The more likely scenario, if financing cannot be sealed, is for the ambition of the projects to be scaled back. In the case of the Moree project – backed by BP Solar, Spanish developer Fotowatio and Australia’s Pacific Hydro – this would be easily achievable. Indeed, its original intention was to roll out the facility progressively, with 20-30MW by 2013 and the rest by 2015. (Read this to be reminded of how BP Solar viewed the funding challenge at the time of the project win). The government may consider applying some of the funding flexibility it has recently granted the Geodynamics geothermal project, allowing it to accelerate the draw-down of some funds for the first stage of the project, and reduce the amount accessible for the second stage.

The Solar Dawn project may also be scaleable, given that it comprises two separate units of 125MW each. But it is also fighting against a global trend that has seen solar thermal projects, even those approved, dumped in favour of solar PV, simply on the basis of cost. Only those solar thermal projects accompanied by storage are going ahead at this scale, because the ability to better match demand load profiles means the value of their output can rise by as much as 50 per cent. In effect, these facilities are acting as peaking plants, a role previously reserved for gas.

Solar Dawn has no storage option (although it does have a gas boosting option, but it is not clear whether this is designed to lift the temperature of the steam to boost efficiency, or to offer a lift over troughs in output). Solar Dawn has been trying to strike a PPA with Ergon Energy, but it would require that utility to sign the largest ever such deal, and it may not be clear how it fits into their portfolio. Still, Solar Dawn does have the advantage of a deep pocketed backer in Areva, the French nuclear giant – which could accept the project risk itself and plough ahead on a merchant basis, as some wind farm developers have been prepared to do.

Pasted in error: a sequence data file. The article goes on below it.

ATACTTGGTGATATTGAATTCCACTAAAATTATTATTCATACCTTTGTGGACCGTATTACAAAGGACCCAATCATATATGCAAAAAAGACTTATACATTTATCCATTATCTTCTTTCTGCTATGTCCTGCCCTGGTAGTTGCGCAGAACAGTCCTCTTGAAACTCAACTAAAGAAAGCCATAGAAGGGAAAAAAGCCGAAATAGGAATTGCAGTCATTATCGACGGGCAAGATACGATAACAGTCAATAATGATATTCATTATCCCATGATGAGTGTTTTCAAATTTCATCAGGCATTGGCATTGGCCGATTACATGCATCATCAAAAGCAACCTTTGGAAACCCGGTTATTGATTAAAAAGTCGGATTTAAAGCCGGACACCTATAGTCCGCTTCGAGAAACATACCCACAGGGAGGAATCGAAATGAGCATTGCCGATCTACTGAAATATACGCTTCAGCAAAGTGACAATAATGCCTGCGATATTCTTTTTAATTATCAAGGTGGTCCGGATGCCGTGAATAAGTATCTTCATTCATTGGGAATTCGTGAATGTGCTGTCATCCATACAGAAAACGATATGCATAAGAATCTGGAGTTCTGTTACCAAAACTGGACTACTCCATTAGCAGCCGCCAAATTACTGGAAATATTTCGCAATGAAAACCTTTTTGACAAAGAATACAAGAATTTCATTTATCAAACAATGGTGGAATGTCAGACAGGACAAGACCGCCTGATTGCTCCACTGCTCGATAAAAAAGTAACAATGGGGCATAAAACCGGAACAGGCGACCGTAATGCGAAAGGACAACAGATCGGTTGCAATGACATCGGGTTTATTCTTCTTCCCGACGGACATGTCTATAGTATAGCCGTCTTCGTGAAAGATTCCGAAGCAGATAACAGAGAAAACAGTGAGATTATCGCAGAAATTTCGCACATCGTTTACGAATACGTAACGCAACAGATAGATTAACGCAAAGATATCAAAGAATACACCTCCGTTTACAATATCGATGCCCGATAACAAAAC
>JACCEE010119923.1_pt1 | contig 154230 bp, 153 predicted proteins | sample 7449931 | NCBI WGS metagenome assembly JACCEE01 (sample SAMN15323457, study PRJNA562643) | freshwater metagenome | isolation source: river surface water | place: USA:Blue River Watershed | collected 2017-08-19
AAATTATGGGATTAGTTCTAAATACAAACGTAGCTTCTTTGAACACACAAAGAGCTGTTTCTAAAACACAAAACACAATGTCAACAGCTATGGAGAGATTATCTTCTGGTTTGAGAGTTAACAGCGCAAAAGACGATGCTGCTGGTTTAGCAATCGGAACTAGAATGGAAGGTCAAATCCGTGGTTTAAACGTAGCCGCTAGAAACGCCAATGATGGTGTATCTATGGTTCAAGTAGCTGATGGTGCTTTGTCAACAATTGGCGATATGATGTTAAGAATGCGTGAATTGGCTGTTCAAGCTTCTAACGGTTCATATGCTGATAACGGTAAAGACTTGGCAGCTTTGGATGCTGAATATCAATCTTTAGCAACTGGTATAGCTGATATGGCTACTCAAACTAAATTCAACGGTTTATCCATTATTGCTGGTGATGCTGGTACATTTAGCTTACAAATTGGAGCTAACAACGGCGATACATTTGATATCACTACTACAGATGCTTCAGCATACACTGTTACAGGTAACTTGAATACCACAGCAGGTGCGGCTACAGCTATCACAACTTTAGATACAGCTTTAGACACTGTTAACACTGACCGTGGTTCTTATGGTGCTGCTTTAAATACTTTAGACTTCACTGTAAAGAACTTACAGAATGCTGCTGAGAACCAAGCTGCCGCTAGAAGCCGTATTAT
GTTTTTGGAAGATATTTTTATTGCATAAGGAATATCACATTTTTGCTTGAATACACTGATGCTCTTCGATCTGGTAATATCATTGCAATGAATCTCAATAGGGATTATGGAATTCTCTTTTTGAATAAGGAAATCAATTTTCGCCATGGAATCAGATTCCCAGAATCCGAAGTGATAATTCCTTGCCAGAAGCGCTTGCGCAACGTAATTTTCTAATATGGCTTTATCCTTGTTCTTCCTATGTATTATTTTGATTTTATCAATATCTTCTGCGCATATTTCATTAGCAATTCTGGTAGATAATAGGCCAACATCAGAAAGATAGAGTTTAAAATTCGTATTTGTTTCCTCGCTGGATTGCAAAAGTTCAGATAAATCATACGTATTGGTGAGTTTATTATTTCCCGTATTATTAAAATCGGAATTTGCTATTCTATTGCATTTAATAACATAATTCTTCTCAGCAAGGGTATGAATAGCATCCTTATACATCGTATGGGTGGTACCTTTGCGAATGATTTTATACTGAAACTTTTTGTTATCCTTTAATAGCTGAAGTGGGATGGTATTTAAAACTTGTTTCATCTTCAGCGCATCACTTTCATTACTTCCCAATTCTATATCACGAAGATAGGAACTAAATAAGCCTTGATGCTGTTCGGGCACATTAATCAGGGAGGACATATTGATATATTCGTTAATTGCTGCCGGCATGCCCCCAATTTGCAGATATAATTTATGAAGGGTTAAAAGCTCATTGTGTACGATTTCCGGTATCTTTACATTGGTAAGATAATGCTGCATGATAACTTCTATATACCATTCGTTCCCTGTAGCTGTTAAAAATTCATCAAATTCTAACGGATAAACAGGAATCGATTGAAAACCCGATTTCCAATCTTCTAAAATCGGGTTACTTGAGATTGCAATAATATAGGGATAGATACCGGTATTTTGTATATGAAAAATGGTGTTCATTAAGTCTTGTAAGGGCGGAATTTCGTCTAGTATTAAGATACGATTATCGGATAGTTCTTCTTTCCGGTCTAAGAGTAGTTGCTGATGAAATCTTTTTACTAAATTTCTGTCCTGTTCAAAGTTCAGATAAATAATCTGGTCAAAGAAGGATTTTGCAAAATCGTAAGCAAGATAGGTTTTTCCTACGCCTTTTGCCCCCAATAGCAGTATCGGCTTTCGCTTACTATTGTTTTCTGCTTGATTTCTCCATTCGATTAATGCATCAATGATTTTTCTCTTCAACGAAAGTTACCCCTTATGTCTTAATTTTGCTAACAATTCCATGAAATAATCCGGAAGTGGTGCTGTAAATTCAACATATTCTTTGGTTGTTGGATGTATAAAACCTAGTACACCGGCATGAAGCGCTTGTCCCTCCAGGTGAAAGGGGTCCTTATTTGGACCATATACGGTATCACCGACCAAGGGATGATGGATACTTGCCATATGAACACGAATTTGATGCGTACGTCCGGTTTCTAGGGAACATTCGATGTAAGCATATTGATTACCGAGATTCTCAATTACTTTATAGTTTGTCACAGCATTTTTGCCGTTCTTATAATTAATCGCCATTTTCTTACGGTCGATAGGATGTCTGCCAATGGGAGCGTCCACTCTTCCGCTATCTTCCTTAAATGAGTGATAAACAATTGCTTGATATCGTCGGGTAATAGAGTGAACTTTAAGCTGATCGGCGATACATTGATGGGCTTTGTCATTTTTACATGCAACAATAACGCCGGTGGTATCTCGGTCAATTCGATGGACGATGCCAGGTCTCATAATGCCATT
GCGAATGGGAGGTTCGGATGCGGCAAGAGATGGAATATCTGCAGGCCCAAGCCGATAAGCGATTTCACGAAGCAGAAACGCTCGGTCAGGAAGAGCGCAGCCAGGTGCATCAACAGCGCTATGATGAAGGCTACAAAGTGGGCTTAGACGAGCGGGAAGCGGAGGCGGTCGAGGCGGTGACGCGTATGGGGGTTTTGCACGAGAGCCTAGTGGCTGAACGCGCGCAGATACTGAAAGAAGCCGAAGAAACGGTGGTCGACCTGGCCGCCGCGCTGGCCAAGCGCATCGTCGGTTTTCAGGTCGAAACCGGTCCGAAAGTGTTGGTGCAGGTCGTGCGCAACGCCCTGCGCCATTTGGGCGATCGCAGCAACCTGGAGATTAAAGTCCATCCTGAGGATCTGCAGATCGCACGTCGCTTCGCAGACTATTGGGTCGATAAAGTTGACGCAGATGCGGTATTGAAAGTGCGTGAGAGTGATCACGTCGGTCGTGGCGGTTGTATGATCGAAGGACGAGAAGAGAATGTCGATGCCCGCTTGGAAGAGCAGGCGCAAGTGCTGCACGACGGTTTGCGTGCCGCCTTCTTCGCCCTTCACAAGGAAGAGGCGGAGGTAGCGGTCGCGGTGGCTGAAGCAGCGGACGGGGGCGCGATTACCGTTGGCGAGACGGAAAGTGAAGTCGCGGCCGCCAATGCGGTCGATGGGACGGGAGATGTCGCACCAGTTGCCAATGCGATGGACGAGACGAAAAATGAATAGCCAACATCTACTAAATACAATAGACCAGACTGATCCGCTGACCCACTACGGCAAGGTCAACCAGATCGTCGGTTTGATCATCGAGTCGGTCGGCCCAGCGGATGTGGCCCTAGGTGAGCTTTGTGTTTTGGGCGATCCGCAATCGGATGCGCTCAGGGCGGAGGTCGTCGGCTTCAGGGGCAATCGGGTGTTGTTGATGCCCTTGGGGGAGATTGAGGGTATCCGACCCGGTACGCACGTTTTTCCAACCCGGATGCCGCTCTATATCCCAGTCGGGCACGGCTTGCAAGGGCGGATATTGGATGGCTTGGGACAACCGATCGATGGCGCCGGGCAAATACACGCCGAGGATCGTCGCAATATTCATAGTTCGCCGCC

Of course, some suggest that a delay may suit a government that will find it tough to balance the budget. It has promised $465 million to the Solar Dawn project and $306 million to Moree. (The NSW and Queensland governments are also pitching in funds). Both the Labor government and their coalition predecessors have a history of announcing grants for clean energy projects (often more than once), and then spending little or nothing. Indeed, Labor has little in the way of large projects to show for its policies of the last four years, which is exactly why the CEFC was proposed, to replace the non-commercial nature of the grants system and take the choice of picking winners away from ministers and bureaucrats, and into the hands of markets and financiers.

But if Federal Labor leaders want to be photographed in front of a large-scale solar facility to decorate their Clean Energy Future pitch during the next election campaign, they will either have to catch a plane to visit the WA (conservative) government-sponsored 10MW facility at Geraldton, or cozy up to the chief minister of the ACT, which is much more likely to have projects up and running by 2013.

Next week, the ACT’s proposed large-scale feed-in tariff will be debated in the legislative assembly and, if passed, will likely see several projects amounting to 40MW built in coming years. The ACT government has been quite shrewd in the structure of its tariff. Rather than setting an arbitrary number, it requires a competitive bid from developers, and is structuring it in a way that the cost exposure is capped, and may even be reduced, depending on the performance of the facilities.

Some analysts say this should be the model for such developments on the national scale. Because it is a competitive bid, the winning projects will inevitably be solar PV rather than solar thermal, because of their current cost advantage. At least two projects will be selected, but it is likely there will be a handful, with individual project sizes ranging from 3MW to 15MW.